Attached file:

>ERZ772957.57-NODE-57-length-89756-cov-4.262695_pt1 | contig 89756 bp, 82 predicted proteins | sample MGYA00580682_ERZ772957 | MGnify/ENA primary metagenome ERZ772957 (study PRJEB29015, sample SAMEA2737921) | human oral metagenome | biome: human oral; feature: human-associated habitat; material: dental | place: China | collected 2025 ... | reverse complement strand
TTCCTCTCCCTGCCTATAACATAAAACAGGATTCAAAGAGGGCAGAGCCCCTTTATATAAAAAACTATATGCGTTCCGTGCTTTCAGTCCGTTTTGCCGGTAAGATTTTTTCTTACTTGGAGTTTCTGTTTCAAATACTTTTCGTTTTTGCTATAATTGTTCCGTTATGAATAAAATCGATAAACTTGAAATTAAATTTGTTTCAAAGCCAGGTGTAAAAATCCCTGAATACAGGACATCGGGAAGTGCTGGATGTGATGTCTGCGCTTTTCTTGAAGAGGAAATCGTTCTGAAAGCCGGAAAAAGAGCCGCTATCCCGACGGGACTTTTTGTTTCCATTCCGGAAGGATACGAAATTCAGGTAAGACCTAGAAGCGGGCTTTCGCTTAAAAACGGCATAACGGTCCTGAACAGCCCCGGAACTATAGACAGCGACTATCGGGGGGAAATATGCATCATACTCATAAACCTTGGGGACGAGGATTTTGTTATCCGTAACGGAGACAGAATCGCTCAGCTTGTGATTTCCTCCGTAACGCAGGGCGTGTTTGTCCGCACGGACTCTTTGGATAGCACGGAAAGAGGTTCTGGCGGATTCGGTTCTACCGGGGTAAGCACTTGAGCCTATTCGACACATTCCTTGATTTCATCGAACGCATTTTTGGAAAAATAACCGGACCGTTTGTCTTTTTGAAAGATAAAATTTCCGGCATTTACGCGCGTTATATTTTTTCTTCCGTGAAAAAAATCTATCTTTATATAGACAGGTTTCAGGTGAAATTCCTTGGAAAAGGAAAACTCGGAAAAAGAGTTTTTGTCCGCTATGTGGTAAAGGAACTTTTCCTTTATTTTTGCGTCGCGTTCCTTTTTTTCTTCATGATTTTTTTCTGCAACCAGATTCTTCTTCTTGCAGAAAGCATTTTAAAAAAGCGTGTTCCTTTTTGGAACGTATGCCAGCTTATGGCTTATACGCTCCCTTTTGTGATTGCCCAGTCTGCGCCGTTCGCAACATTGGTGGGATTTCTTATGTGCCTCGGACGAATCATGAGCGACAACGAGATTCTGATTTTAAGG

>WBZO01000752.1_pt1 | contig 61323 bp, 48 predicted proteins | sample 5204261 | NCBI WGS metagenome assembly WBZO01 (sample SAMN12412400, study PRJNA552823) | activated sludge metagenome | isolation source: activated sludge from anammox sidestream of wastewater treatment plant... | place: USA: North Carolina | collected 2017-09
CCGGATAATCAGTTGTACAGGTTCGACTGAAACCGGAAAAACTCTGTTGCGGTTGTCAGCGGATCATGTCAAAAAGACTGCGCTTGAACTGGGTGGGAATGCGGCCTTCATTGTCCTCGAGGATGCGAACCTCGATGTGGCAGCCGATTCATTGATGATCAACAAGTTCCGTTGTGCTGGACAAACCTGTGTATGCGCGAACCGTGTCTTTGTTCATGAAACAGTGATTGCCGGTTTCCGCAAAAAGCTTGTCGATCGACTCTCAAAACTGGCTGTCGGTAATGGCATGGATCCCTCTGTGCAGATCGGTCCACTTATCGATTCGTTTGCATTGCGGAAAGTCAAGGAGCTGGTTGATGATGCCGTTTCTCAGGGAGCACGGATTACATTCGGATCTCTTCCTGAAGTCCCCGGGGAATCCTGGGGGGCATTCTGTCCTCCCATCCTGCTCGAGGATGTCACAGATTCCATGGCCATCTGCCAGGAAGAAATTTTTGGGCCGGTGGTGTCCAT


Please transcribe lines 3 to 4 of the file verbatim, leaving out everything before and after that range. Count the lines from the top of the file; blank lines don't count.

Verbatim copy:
>WBZO01000752.1_pt1 | contig 61323 bp, 48 predicted proteins | sample 5204261 | NCBI WGS metagenome assembly WBZO01 (sample SAMN12412400, study PRJNA552823) | activated sludge metagenome | isolation source: activated sludge from anammox sidestream of wastewater treatment plant... | place: USA: North Carolina | collected 2017-09
CCGGATAATCAGTTGTACAGGTTCGACTGAAACCGGAAAAACTCTGTTGCGGTTGTCAGCGGATCATGTCAAAAAGACTGCGCTTGAACTGGGTGGGAATGCGGCCTTCATTGTCCTCGAGGATGCGAACCTCGATGTGGCAGCCGATTCATTGATGATCAACAAGTTCCGTTGTGCTGGACAAACCTGTGTATGCGCGAACCGTGTCTTTGTTCATGAAACAGTGATTGCCGGTTTCCGCAAAAAGCTTGTCGATCGACTCTCAAAACTGGCTGTCGGTAATGGCATGGATCCCTCTGTGCAGATCGGTCCACTTATCGATTCGTTTGCATTGCGGAAAGTCAAGGAGCTGGTTGATGATGCCGTTTCTCAGGGAGCACGGATTACATTCGGATCTCTTCCTGAAGTCCCCGGGGAATCCTGGGGGGCATTCTGTCCTCCCATCCTGCTCGAGGATGTCACAGATTCCATGGCCATCTGCCAGGAAGAAATTTTTGGGCCGGTGGTGTCCAT